West European and American instruments

Instruments from Western Europe or America (central and South) that are not classified under guitars, ukuleles, mandolins, dulcimers or banjos.

  • Breakneck bowl lute – 8 course

    Breakneck bowl lute which is an 8 course renaissance lute made in Pakistan. Renaissance lutes generally had between 6 and 8 courses with the highest course being a single course and the rest double with the lower courses often strung in octave pairs.

  • Charango

    The charango is a small Andean instrument generally with ten strings (mine are nylon) arranged as 5 courses. Traditionally the back was formed from an armadillo shell but like most modern versions mine has a wooden back. Typical tuning is a re-entrant tuning of G4/G4, C5/C5, E5/E4, A4/A4, E5/E5.

  • Cuatro

    This is a Puerto Rican style cuatro with the more violin-like waist. It has 10 strings arranged as five courses which is one of the more modern versions. As the name relates to four other cuatros have 4 strings or 8 strings arranged as four courses. Typical tuning is B3/B2, E4/E3, A3/A3, D4/D4, G4/G4.

  • Tres

    The tres (Spanish for three) is an instrument of Cuban origin with 6 strings arranged in 3 courses. Typical tuning is G4/G3, C4/C4, E4/E4.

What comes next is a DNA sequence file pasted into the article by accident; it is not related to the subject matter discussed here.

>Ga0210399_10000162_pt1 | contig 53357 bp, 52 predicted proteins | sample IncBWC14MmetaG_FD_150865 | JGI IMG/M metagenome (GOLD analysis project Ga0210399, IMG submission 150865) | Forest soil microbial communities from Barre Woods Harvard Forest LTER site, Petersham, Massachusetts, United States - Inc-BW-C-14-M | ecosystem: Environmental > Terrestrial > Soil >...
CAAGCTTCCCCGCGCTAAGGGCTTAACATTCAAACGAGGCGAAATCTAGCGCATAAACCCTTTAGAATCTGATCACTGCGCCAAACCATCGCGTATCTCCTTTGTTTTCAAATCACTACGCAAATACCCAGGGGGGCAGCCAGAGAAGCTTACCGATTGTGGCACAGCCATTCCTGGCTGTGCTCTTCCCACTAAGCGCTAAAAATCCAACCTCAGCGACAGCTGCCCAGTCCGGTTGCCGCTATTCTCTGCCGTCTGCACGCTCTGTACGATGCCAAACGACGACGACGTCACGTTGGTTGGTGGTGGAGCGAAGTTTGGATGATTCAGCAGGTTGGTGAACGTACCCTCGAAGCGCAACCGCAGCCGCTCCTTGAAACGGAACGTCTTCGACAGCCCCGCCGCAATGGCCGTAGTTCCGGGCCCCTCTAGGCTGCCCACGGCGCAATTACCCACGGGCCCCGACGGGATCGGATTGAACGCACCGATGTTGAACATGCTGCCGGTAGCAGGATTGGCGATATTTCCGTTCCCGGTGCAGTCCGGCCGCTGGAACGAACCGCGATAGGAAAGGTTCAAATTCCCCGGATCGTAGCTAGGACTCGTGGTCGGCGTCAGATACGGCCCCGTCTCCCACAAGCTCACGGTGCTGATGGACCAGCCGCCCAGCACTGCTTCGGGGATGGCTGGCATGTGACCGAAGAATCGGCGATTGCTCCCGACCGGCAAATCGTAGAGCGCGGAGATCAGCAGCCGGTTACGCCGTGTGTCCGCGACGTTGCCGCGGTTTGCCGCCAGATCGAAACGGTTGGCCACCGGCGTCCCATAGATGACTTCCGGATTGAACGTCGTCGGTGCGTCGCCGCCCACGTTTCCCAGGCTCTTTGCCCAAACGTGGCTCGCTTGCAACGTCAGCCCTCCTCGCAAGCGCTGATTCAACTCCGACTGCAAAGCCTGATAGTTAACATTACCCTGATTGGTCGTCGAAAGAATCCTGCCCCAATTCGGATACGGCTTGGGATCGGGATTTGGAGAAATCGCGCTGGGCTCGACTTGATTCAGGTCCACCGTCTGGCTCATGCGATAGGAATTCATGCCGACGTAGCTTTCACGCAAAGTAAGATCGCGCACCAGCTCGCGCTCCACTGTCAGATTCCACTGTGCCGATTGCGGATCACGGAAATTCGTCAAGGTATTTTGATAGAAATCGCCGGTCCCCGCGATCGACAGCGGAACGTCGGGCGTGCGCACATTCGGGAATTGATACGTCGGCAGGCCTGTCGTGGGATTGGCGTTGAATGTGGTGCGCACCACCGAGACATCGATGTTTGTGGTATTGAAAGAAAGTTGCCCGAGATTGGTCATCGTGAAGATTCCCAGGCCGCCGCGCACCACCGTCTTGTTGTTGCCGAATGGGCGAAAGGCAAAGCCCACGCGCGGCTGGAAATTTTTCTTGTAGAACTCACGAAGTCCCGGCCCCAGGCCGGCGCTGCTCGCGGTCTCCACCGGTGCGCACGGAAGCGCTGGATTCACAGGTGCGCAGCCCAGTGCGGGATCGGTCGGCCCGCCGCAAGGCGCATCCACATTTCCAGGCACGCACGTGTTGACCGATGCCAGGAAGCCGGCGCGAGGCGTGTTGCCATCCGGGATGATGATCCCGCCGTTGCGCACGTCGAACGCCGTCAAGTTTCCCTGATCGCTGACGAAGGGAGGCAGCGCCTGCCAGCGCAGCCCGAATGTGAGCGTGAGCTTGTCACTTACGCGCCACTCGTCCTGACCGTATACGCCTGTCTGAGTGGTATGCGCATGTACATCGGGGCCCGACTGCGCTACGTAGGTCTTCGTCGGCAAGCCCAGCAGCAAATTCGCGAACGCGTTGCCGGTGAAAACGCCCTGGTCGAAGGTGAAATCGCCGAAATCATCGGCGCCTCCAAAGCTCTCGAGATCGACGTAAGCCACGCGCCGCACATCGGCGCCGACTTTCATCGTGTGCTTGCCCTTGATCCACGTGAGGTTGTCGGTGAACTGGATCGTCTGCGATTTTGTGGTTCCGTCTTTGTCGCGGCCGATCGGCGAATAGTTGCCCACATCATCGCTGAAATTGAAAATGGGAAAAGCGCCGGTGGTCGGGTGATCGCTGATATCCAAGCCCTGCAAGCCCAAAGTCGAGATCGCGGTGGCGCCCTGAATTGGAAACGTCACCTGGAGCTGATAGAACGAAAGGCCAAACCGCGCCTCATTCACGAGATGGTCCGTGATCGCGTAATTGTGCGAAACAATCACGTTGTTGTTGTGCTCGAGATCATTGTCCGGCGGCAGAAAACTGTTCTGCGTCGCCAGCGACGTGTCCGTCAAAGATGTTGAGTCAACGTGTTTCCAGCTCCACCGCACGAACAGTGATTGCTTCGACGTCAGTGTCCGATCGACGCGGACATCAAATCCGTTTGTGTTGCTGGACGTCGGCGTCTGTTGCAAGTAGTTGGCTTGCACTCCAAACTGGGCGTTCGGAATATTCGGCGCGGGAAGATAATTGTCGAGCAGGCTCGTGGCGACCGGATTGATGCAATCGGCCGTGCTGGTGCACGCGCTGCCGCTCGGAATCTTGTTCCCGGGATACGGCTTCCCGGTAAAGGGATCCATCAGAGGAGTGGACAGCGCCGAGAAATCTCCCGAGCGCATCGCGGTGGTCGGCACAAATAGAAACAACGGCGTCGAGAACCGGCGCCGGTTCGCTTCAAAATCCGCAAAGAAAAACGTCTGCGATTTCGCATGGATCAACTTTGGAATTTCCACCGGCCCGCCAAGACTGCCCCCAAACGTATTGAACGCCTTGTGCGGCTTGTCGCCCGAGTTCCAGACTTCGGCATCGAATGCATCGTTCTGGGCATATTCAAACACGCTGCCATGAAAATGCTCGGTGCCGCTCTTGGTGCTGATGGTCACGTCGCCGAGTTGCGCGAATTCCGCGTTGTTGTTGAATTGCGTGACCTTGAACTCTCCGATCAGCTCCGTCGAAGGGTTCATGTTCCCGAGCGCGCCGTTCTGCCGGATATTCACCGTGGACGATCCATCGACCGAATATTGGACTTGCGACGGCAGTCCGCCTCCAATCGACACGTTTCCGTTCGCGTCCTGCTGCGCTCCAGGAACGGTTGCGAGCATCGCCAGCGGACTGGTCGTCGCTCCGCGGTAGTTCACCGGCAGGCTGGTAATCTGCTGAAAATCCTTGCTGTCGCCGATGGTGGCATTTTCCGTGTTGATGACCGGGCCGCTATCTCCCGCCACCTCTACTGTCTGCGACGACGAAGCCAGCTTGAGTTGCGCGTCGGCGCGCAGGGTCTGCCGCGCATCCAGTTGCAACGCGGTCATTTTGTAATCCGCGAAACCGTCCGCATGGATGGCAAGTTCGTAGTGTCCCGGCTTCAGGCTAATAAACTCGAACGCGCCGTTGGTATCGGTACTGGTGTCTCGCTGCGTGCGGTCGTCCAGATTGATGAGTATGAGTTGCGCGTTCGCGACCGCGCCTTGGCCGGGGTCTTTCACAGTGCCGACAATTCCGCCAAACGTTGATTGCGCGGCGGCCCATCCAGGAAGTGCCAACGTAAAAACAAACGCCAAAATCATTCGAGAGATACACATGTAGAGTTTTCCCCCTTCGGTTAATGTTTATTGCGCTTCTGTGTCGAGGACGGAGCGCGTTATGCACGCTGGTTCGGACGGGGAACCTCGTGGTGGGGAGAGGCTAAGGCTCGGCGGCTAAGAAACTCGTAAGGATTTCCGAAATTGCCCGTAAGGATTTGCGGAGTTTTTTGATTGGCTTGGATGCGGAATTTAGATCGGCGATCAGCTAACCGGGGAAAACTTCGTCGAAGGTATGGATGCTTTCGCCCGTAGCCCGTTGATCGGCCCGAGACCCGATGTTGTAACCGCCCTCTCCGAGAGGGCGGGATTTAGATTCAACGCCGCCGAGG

• Cavaquinho

    The cavaquinho is a small instrument with the main varieties originating in Portugal and Brazil with the Brazilian ones like this being slightly larger. Typical tuning is D G B D.

  • RMV Cavaco-Banjo

    The cavaco-banjo is a cross between a cavaquinho or cavaco and a banjo and is also known as a Brazilian banjo. This instrument has a built in pickup and a plastic resonator. Typical tuning is D G B D though like many string instruments there are numerous variants.

  • Oscar Schmidt Requinto

    The requinto is a short scale relative of the flamenco/classical guitar from Mexico and Spain. Typical tuning is a fourth higher than guitar A2-D3-G3-C4-E4-A4. One of several instruments on the list for the next restringing session.

  • Regal Tiple

    The tiple has many different variations depending on which part of America (mainly South America) they are from. The Regal tiple is of the North American variety developed by Martin in around 1919. It is similar in size to a tenor ukulele but has ten steel strings arranged in four courses. Typical tuning is A4/A3, D4/D3/D4, F#4/F#3/F#4, B3/B3. This tiple is currently unplayable as it needs repairs to the headstock.